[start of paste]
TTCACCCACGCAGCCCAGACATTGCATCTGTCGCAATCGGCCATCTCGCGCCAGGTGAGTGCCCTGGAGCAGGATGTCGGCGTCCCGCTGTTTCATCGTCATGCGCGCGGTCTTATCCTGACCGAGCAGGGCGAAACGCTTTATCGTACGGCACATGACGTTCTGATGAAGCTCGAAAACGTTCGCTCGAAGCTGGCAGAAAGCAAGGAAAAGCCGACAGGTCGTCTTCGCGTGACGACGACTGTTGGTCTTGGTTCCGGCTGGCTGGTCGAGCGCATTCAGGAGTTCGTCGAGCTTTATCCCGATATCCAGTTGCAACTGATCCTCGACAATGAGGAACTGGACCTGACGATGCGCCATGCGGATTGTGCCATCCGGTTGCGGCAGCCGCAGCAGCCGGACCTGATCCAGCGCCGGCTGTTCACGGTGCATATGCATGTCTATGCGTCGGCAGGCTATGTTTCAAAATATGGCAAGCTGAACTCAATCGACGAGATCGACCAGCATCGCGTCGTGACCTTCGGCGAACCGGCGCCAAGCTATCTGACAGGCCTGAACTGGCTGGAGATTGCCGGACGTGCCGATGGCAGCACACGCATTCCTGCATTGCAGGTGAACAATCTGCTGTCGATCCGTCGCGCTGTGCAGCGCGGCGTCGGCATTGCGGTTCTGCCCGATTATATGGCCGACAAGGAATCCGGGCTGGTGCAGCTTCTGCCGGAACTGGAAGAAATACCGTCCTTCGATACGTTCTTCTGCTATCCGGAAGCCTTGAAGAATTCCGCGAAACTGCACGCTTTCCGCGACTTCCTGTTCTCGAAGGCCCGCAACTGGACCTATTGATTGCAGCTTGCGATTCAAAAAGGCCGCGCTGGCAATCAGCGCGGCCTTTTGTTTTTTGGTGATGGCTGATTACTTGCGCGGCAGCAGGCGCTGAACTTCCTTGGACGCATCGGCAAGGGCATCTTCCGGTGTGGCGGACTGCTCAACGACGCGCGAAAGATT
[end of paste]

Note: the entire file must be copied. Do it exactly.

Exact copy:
TTCACCCACGCAGCCCAGACATTGCATCTGTCGCAATCGGCCATCTCGCGCCAGGTGAGTGCCCTGGAGCAGGATGTCGGCGTCCCGCTGTTTCATCGTCATGCGCGCGGTCTTATCCTGACCGAGCAGGGCGAAACGCTTTATCGTACGGCACATGACGTTCTGATGAAGCTCGAAAACGTTCGCTCGAAGCTGGCAGAAAGCAAGGAAAAGCCGACAGGTCGTCTTCGCGTGACGACGACTGTTGGTCTTGGTTCCGGCTGGCTGGTCGAGCGCATTCAGGAGTTCGTCGAGCTTTATCCCGATATCCAGTTGCAACTGATCCTCGACAATGAGGAACTGGACCTGACGATGCGCCATGCGGATTGTGCCATCCGGTTGCGGCAGCCGCAGCAGCCGGACCTGATCCAGCGCCGGCTGTTCACGGTGCATATGCATGTCTATGCGTCGGCAGGCTATGTTTCAAAATATGGCAAGCTGAACTCAATCGACGAGATCGACCAGCATCGCGTCGTGACCTTCGGCGAACCGGCGCCAAGCTATCTGACAGGCCTGAACTGGCTGGAGATTGCCGGACGTGCCGATGGCAGCACACGCATTCCTGCATTGCAGGTGAACAATCTGCTGTCGATCCGTCGCGCTGTGCAGCGCGGCGTCGGCATTGCGGTTCTGCCCGATTATATGGCCGACAAGGAATCCGGGCTGGTGCAGCTTCTGCCGGAACTGGAAGAAATACCGTCCTTCGATACGTTCTTCTGCTATCCGGAAGCCTTGAAGAATTCCGCGAAACTGCACGCTTTCCGCGACTTCCTGTTCTCGAAGGCCCGCAACTGGACCTATTGATTGCAGCTTGCGATTCAAAAAGGCCGCGCTGGCAATCAGCGCGGCCTTTTGTTTTTTGGTGATGGCTGATTACTTGCGCGGCAGCAGGCGCTGAACTTCCTTGGACGCATCGGCAAGGGCATCTTCCGGTGTGGCGGACTGCTCAACGACGCGCGAAAGATT